I am relatively new to undertaking research in this area (since 2017), but I am finding that there has been a growth of concern about the mental health of legal professionals within the last few years in the United Kingdom. This is being driven by various stakeholders – whether it is practitioners themselves, the regulating bodies, the various law societies, or charitable organisations such as LawCare. There is also a growing interest in academia; the UK has been playing catch-up, but there is now a growing literature in the field.

What do you think is the biggest challenge to mental health and wellbeing in the legal profession at the current moment?

I am very much of the view that it is cultural and structural issues causing the most damage. While I do think self-care is important – mindfulness, for example, definitely has its benefits – there are systemic issues across the profession that need addressing. These range from issues around stigma of admitting to poor wellbeing, a perceived need by practitioners to appear strong and in command at all times, as well as the cultures of long working hours and high billing requirements.

Some of the issues around wellbeing have risen from a long cultural and structural history in the legal world. How do you think we can begin to undo these long-term changes?

In our book, we argue for a manifesto for change which calls on a multi-faceted approach to improving lawyer wellbeing. This includes responsible regulation, support from representative bodies, and for employers to take stock of the environments that they have created and make changes. We also argue for education on issues of wellbeing, and the continuation of campaigning from those in the sector and outside it. In conducting our research, we heard of firms not following the industry norm of allowing staff to work long working hours and have high billing requirements. This is not an easy choice to make in a competitive environment, but can have benefits for both employees and firms in the long run. Having a well-being policy is important – but not one which solely asks employees to conduct their own self-care, allowing employers to evade their responsibilities in creating a less stressful, and safer, working environment.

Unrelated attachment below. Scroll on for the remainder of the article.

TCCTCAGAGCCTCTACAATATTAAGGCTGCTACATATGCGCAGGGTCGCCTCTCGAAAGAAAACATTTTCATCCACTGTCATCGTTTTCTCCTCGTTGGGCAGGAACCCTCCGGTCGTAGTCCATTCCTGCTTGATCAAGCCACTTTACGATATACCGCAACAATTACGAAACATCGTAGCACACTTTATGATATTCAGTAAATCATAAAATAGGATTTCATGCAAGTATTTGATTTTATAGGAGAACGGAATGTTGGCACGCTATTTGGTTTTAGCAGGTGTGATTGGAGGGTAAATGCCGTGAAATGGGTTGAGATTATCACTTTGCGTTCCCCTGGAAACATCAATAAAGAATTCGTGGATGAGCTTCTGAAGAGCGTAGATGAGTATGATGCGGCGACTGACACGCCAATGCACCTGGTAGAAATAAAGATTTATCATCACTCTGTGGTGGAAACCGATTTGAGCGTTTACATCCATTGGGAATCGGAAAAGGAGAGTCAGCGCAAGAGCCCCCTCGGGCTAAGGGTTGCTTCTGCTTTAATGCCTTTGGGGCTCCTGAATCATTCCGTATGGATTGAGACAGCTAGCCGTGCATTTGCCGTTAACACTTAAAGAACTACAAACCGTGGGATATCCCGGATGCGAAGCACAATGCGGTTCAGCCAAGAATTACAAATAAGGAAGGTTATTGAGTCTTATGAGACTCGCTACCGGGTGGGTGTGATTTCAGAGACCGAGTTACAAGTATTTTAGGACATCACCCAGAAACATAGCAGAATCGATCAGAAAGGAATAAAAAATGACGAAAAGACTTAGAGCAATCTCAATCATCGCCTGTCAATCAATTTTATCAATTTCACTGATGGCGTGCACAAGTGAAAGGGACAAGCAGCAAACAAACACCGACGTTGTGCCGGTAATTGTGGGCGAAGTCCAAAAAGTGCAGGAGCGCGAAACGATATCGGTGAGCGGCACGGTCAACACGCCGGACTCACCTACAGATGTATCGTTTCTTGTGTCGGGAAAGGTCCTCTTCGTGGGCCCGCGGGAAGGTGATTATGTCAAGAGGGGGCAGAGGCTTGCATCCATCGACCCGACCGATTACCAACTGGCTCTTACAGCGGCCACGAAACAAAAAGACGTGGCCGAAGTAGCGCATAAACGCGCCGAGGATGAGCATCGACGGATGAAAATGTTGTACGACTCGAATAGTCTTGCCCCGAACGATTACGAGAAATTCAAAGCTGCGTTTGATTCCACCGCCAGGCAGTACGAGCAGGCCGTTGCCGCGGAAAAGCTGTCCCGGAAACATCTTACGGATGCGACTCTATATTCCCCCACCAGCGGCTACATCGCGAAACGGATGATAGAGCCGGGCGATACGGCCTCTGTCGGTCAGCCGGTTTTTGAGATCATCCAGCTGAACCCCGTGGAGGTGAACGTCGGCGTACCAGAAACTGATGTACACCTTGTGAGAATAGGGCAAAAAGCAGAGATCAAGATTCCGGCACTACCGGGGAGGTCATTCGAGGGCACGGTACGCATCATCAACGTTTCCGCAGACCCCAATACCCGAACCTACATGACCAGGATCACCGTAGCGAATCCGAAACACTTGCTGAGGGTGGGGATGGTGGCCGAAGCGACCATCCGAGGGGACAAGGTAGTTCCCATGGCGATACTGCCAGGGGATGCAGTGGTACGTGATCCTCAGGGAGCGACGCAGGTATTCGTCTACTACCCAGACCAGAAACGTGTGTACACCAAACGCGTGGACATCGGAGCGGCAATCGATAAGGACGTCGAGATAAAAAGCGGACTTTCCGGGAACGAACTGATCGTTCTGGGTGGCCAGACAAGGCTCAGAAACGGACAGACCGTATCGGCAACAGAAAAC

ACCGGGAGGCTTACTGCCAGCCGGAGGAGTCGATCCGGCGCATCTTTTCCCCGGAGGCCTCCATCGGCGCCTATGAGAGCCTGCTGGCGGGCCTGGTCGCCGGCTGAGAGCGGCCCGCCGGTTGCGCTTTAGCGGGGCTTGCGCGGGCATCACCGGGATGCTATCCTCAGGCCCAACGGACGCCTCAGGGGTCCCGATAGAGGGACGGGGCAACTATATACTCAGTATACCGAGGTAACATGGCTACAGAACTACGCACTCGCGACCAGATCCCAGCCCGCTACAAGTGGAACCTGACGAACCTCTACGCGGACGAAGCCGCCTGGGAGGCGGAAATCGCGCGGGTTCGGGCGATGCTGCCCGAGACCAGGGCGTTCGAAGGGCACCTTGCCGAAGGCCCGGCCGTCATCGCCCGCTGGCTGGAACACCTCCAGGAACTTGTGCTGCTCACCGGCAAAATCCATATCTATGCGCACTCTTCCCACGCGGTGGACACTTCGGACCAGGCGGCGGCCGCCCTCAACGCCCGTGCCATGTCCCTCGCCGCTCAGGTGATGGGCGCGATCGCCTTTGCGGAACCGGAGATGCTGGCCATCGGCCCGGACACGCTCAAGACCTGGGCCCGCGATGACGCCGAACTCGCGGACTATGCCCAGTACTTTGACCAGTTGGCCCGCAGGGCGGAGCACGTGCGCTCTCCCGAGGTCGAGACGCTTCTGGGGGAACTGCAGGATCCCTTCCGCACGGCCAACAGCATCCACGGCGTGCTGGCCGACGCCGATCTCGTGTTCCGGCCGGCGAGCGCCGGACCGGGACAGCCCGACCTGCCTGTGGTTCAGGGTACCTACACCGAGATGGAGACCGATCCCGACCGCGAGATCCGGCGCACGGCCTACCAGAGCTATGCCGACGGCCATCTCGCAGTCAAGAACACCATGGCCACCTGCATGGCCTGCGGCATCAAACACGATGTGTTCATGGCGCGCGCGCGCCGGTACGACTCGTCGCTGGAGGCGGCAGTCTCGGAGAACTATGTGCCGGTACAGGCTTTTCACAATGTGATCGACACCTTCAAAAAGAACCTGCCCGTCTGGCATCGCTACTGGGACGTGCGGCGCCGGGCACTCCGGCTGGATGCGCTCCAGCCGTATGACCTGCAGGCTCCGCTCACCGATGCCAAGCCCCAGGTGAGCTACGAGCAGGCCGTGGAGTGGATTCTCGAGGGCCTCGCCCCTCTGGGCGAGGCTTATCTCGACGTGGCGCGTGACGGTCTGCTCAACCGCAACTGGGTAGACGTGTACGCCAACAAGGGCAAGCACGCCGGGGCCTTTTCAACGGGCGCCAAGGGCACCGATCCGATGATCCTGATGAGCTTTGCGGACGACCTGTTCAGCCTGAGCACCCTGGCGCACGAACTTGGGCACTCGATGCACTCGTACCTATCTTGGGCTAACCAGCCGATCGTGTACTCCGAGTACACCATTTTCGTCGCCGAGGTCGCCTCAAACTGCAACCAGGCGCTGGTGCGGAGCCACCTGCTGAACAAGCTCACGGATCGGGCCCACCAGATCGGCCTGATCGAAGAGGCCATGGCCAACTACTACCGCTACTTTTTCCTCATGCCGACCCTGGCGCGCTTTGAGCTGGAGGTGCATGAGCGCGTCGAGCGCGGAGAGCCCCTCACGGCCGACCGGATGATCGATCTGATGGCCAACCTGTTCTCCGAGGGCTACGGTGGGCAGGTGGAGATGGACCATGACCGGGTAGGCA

Would you be happy and comfortable to share your own experiences of mental health?

I recognise that like many people, I am maybe not as open as I could be when I’m stressed out or anxious – this is something we all need to work on. I know myself when stress has got to be too much, and I find running or walking to be a good antidote particularly during the pandemic. However, it is difficult to admit to mental health issues. I think people do not want to admit that they do not have the power within themselves to overcome difficulties – that it should be easy for them. In reality, when a person’s wellbeing is affected too much, it becomes increasingly difficult for them to get back to feeling well again.